Studios exist to make many above all else, and the risk of alienating a large section of their potential customer base would go against that goal. It is understandable, but inevitably leads to people feeling as though their voices are not being heard. Groups that have existed in the fringes of modern culture, such as homosexuals, thrived in the indie scenes due to its lower barrier to entry. Though they appealed to much smaller segments of the population, they did not need the broad appeal that studio films would need in order to make back its budget.

Define Independent Film

Thursday, January 16th, 2014

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Reservoir Dogs: A Boys’ Club

Thursday, January 16th, 2014

Much like in my review of Pulp Fiction, I expected nothing less from an early Quentin Tarantino film than a lot of violence and Reservoir Dogs does little to disappoint with its gangsters, shot outs, and high speed robbery. However, I find it somewhat lacking compared to his later film, Pulp Fiction. I believe that this is due to the fact that there is much less diversity in this film than the other, being made up of six white male characters, not unlike its mainstream counterparts. (more…)

Indie indie? Indie.

Thursday, January 16th, 2014

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Hope you guys enjoy it. Pretty strait forward. Also, watch it in HD.

Jessica Winter’s Top 50 Independent Films

Wednesday, January 15th, 2014
The cover of Jessica Winters The Rough Guide to American Independent Film

The cover of Jessica Winter's "The Rough Guide to American Independent Film"

Of the two books that we are required to read, Jessica Winter’s “The Rough Guide to American Independent Film” (2006) lists what Winter’s to believe to be the top 50 films of the genre. It was our assignment on Thursday and Friday to read through that list in order to understand the range of films that have made an impact on the independent film community and know how they made influenced the industry.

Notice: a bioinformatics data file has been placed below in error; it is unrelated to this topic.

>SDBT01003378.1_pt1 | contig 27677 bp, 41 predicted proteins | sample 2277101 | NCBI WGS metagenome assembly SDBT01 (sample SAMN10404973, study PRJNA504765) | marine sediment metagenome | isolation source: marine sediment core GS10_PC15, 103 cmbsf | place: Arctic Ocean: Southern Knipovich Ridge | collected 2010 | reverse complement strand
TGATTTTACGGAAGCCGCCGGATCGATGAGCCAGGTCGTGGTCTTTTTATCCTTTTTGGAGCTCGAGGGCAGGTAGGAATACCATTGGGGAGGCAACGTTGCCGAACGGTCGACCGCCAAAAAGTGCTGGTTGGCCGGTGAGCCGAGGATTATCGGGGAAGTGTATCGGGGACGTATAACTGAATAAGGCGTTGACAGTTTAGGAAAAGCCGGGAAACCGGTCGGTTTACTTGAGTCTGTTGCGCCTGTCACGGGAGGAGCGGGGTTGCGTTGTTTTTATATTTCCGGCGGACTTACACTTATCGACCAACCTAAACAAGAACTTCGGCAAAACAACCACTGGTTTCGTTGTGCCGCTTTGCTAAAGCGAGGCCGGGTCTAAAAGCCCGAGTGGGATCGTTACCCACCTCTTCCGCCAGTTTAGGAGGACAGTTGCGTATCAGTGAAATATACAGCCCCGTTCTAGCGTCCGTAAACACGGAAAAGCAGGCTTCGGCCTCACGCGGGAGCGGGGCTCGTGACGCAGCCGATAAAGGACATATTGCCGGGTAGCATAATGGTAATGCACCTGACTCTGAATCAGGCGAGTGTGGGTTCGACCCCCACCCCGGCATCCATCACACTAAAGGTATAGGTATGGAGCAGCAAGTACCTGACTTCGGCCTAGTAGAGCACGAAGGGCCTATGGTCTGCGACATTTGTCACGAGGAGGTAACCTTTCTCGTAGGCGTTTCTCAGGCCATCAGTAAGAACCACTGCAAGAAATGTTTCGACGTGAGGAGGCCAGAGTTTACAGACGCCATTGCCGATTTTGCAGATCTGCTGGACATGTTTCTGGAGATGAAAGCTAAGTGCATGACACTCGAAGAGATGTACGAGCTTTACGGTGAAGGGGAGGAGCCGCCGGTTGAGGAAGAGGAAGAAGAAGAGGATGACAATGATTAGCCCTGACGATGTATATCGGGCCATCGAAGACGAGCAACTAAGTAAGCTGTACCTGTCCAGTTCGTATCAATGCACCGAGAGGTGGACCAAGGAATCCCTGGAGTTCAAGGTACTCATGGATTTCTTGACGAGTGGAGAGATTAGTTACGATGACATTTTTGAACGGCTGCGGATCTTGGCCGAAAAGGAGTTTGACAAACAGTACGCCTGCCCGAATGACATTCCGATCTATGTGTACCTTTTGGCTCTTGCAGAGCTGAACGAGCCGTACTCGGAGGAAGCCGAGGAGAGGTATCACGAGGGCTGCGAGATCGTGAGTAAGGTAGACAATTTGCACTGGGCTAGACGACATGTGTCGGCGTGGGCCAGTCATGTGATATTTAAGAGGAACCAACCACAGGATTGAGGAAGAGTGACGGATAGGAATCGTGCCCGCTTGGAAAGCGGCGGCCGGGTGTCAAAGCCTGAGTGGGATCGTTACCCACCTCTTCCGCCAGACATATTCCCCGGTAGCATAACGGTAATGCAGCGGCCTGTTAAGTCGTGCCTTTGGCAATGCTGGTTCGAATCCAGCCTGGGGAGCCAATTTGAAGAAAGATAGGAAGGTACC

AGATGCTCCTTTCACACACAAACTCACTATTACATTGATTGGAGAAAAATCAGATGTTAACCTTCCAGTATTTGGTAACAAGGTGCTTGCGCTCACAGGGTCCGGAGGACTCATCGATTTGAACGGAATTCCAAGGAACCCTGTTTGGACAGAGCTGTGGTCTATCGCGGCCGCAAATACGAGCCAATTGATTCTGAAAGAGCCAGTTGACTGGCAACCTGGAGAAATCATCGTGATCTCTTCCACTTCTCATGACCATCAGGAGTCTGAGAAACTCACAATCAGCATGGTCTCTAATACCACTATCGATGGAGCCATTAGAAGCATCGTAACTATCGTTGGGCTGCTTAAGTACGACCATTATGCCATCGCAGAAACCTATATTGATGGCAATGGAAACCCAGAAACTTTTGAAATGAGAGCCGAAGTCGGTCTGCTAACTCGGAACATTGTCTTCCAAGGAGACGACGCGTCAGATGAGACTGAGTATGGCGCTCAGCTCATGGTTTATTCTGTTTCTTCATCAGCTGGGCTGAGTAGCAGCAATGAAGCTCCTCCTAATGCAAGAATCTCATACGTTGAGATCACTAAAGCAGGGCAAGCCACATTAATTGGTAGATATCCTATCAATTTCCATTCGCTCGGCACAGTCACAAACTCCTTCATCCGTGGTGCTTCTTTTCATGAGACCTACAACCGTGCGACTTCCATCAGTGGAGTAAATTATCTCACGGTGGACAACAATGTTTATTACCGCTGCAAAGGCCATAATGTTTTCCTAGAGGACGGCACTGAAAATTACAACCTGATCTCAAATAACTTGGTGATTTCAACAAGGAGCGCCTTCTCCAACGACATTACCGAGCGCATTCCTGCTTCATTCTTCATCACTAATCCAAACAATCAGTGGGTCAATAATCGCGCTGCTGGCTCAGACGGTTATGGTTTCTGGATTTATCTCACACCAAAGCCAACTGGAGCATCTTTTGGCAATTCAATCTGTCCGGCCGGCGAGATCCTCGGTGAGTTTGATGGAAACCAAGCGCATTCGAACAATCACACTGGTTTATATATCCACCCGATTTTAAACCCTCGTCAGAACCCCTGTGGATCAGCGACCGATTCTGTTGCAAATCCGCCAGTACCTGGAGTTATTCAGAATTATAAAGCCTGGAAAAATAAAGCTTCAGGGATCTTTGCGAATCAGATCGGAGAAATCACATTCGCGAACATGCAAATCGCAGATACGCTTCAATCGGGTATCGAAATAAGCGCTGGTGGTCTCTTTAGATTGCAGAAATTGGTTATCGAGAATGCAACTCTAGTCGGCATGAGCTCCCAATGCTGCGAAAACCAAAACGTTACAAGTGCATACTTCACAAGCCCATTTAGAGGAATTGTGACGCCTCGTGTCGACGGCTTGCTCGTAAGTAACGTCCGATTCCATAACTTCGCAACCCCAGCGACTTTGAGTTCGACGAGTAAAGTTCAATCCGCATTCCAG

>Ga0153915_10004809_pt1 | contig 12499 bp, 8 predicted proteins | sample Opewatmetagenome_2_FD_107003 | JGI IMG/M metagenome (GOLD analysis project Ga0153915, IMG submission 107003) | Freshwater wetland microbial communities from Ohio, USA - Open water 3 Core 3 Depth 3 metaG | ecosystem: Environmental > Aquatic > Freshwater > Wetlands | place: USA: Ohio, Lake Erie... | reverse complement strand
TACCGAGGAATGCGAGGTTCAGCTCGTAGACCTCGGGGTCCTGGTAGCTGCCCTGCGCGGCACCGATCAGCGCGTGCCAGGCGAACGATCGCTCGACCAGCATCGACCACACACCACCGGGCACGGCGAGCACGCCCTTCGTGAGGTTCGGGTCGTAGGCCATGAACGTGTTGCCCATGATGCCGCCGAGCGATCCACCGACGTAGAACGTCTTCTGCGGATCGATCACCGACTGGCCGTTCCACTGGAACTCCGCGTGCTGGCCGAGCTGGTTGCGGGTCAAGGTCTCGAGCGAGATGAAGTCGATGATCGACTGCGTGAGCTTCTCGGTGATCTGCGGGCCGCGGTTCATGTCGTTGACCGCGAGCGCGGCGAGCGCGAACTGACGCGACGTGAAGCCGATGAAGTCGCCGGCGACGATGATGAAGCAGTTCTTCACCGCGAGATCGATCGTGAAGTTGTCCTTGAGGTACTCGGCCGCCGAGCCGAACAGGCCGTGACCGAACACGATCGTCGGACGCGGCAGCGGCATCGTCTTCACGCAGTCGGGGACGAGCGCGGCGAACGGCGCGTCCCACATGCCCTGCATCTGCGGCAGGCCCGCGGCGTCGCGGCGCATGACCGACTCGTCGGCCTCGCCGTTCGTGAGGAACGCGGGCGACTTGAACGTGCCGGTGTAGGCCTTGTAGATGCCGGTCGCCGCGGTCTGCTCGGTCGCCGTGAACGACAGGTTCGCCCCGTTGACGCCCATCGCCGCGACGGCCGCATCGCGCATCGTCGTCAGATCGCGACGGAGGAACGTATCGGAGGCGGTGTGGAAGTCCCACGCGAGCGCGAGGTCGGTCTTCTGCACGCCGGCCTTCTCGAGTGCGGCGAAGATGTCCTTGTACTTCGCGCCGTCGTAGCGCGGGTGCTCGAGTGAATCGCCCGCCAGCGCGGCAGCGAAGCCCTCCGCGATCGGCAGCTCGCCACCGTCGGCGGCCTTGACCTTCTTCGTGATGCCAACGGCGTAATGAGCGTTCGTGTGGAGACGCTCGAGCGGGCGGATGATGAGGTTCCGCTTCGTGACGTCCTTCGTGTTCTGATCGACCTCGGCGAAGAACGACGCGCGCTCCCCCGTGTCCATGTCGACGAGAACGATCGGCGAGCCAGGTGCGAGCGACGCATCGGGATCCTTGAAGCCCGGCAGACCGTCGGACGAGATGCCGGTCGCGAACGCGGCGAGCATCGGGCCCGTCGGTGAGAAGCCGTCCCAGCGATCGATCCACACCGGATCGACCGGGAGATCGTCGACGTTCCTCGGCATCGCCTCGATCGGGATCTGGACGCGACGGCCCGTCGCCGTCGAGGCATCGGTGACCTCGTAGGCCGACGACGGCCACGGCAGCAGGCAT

The list goes as follows:

  • Bad Lieutenant
  • Before Sunrise
  • Before Sunset
  • Being John Malkovich
  • The Blair Witch Project
  • Blood Simple
  • Boys Don’t Cry
  • Buffalo ’66
  • Citizen Ruth (more…)

“Pulp Fiction”: Burgers, Guns, and Many Expletives

Wednesday, January 15th, 2014

(Warning: this post will include spoilers for those who have yet to see Pulp Fiction.)

As I sat down to watch Quentin Tarantino’s Pulp Fiction, I wasn’t sure what to expect. Obviously, I know of the many midstream films that Tarantino has made since the release of his cult classic and the violence that was involved. When I mentioned that I would be reviewing this film, my family warned me that there would be a lot of gore and curse words being thrown around.

Needless to say, I was not surprised to see mass qualities of blood, guns, and drugs and hear a lot more expletives than I normally hear on an everyday basis. However, what I did not expect was the way that this filmed looked more like a modern blockbuster feature than what I would consider an independent film.

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What Independent Film is to me?

Wednesday, January 15th, 2014

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Is It Indie?

Wednesday, January 15th, 2014

There’s quite a bit of murkiness when it comes to pin-pointing exactly what makes an indie film indie. Michael Newman does a good job of attempting to crack the code or at least give us a good idea of the kinds of traditions that indie films are drawing from in his book Indie: an American Film Culture. He wants to say that we can’t really define it just in economic terms as some do, but rather, we should understand what it means to be indie in cultural terms. I think that, for the most part, Newman is correct in how he wants to define independent cinema, however, I think that he could have done more to address a problem with his claims. (more…)